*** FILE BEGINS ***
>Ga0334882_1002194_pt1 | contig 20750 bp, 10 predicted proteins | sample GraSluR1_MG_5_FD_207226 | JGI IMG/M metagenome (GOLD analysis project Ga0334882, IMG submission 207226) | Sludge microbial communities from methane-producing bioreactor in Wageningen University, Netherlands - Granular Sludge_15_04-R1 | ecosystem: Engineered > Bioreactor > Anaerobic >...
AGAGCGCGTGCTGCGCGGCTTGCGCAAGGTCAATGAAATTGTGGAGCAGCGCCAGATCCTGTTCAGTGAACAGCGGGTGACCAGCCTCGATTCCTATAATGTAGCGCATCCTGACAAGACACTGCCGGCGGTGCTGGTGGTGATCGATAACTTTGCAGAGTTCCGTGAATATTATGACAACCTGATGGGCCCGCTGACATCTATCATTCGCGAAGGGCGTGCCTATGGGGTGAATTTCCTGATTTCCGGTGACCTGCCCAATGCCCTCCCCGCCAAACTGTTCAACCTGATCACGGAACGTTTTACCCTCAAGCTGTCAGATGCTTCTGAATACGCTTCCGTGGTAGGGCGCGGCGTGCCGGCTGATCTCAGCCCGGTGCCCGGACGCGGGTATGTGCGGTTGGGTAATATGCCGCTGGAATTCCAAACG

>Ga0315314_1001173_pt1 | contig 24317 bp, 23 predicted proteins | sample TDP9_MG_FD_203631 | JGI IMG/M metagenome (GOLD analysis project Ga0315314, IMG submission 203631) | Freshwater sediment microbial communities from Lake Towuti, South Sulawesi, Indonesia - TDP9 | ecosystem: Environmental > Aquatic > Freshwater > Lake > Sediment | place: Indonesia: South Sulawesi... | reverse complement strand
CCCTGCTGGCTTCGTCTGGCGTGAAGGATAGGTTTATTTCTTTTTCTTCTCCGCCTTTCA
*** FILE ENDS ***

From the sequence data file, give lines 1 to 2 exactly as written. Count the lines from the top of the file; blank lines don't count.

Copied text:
>Ga0334882_1002194_pt1 | contig 20750 bp, 10 predicted proteins | sample GraSluR1_MG_5_FD_207226 | JGI IMG/M metagenome (GOLD analysis project Ga0334882, IMG submission 207226) | Sludge microbial communities from methane-producing bioreactor in Wageningen University, Netherlands - Granular Sludge_15_04-R1 | ecosystem: Engineered > Bioreactor > Anaerobic >...
AGAGCGCGTGCTGCGCGGCTTGCGCAAGGTCAATGAAATTGTGGAGCAGCGCCAGATCCTGTTCAGTGAACAGCGGGTGACCAGCCTCGATTCCTATAATGTAGCGCATCCTGACAAGACACTGCCGGCGGTGCTGGTGGTGATCGATAACTTTGCAGAGTTCCGTGAATATTATGACAACCTGATGGGCCCGCTGACATCTATCATTCGCGAAGGGCGTGCCTATGGGGTGAATTTCCTGATTTCCGGTGACCTGCCCAATGCCCTCCCCGCCAAACTGTTCAACCTGATCACGGAACGTTTTACCCTCAAGCTGTCAGATGCTTCTGAATACGCTTCCGTGGTAGGGCGCGGCGTGCCGGCTGATCTCAGCCCGGTGCCCGGACGCGGGTATGTGCGGTTGGGTAATATGCCGCTGGAATTCCAAACG